Settlers Send Military Expedition to Destroy Wampanoag Town at Mount Hope in Retaliation for Swansea Attacks
On the testimony of a Native American witness, Plymouth Colony arrested three Wampanoags, including one of Metacom's councilors.
A jury among whom were some Indian members convicted them of Sassamon's murder; they were hanged on June 8, 1675, at Plymouth. Some Wampanoag believed that both the trial and the court's sentence were an insult to Indian sovereignty. In response, on June 20, a band of Pokanoket, possibly without Philip's approval, assaulted several isolated homesteads in the small Plymouth colony settlement of Swansea. Laying siege to the town, they destroyed it five days later and killed several settlers and others coming to help the settlers.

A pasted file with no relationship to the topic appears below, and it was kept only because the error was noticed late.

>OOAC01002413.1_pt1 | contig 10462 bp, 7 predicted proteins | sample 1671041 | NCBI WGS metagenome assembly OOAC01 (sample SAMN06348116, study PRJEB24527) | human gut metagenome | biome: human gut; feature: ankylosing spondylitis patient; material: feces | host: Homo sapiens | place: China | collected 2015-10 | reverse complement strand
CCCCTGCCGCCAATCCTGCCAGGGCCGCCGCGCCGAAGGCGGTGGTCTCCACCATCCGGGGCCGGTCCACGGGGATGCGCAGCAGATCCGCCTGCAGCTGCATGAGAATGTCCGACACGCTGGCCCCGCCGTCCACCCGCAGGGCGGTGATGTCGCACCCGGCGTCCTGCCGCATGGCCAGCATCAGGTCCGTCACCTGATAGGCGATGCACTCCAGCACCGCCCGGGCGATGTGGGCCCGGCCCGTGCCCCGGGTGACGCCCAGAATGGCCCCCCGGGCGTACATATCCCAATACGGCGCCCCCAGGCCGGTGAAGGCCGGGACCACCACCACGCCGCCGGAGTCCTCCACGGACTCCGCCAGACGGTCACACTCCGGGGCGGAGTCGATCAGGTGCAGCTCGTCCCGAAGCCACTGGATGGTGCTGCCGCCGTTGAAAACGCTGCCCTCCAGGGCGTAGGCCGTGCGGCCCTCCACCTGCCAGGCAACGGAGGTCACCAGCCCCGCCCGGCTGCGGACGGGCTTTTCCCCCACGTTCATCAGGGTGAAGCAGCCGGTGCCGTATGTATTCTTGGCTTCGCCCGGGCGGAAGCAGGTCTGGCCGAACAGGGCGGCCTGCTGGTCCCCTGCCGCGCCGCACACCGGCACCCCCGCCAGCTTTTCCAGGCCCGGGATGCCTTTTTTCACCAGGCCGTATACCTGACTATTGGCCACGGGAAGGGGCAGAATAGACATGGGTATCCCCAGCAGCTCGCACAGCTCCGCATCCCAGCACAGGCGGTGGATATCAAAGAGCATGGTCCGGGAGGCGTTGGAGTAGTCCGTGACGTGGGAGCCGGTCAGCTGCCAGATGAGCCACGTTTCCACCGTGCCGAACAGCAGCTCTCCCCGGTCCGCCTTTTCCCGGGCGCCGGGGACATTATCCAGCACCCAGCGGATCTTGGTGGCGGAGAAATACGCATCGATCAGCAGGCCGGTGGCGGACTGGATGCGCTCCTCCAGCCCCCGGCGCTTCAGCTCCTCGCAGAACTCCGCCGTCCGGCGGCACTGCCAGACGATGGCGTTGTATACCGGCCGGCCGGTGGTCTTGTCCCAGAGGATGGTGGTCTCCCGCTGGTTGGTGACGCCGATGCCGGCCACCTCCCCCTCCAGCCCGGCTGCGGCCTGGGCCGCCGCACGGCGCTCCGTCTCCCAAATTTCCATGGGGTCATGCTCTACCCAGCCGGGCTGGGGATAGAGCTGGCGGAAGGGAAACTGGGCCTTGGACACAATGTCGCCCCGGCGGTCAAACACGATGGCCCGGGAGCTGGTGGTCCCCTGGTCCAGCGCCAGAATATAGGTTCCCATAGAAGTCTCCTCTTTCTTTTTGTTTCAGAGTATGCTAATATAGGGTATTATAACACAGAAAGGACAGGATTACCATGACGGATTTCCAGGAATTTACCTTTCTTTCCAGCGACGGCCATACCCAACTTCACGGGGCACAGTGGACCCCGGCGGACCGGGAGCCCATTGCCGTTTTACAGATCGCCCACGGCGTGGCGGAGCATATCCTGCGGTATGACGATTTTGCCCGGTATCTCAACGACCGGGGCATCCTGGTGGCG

Officials from Plymouth and Boston responded quickly; on June 28 they sent a military expedition that destroyed the Wampanoag town at Mount Hope (modern Bristol, Rhode Island).
At first the fighting was mainly in those villages of Plymouth Colony which were nearest Narragansett Bay; then it spread to the valley of the Connecticut River and the neighborhood. Deerfield, Springfield, Brookfield, Groton, and many other places in Massachusetts were attacked. The Indians would creep up stealthily in the night, burn the houses, carry off the women and children prisoners if they could, kill the rest of the inhabitants, take their scalps home and hang them up in their wigwams.
King Philip's War